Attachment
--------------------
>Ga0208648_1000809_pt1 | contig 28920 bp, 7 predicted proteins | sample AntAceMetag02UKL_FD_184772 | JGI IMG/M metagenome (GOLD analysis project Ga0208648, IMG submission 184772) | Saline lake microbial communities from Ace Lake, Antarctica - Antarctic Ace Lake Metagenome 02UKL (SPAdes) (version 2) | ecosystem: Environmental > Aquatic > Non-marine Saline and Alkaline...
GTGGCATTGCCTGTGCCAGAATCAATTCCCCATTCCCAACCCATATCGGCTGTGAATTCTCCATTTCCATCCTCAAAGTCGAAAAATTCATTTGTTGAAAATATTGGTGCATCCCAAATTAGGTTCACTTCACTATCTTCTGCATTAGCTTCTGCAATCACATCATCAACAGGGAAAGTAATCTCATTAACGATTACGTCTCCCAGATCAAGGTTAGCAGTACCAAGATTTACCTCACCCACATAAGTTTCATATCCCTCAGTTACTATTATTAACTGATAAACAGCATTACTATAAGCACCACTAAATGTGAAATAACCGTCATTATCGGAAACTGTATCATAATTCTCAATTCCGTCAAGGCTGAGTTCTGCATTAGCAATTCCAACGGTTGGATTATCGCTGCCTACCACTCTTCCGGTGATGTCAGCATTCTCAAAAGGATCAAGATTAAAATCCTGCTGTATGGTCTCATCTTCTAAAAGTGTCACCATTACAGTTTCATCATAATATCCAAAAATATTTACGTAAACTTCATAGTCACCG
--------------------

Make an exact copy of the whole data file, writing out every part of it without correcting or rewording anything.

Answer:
>Ga0208648_1000809_pt1 | contig 28920 bp, 7 predicted proteins | sample AntAceMetag02UKL_FD_184772 | JGI IMG/M metagenome (GOLD analysis project Ga0208648, IMG submission 184772) | Saline lake microbial communities from Ace Lake, Antarctica - Antarctic Ace Lake Metagenome 02UKL (SPAdes) (version 2) | ecosystem: Environmental > Aquatic > Non-marine Saline and Alkaline...
GTGGCATTGCCTGTGCCAGAATCAATTCCCCATTCCCAACCCATATCGGCTGTGAATTCTCCATTTCCATCCTCAAAGTCGAAAAATTCATTTGTTGAAAATATTGGTGCATCCCAAATTAGGTTCACTTCACTATCTTCTGCATTAGCTTCTGCAATCACATCATCAACAGGGAAAGTAATCTCATTAACGATTACGTCTCCCAGATCAAGGTTAGCAGTACCAAGATTTACCTCACCCACATAAGTTTCATATCCCTCAGTTACTATTATTAACTGATAAACAGCATTACTATAAGCACCACTAAATGTGAAATAACCGTCATTATCGGAAACTGTATCATAATTCTCAATTCCGTCAAGGCTGAGTTCTGCATTAGCAATTCCAACGGTTGGATTATCGCTGCCTACCACTCTTCCGGTGATGTCAGCATTCTCAAAAGGATCAAGATTAAAATCCTGCTGTATGGTCTCATCTTCTAAAAGTGTCACCATTACAGTTTCATCATAATATCCAAAAATATTTACGTAAACTTCATAGTCACCG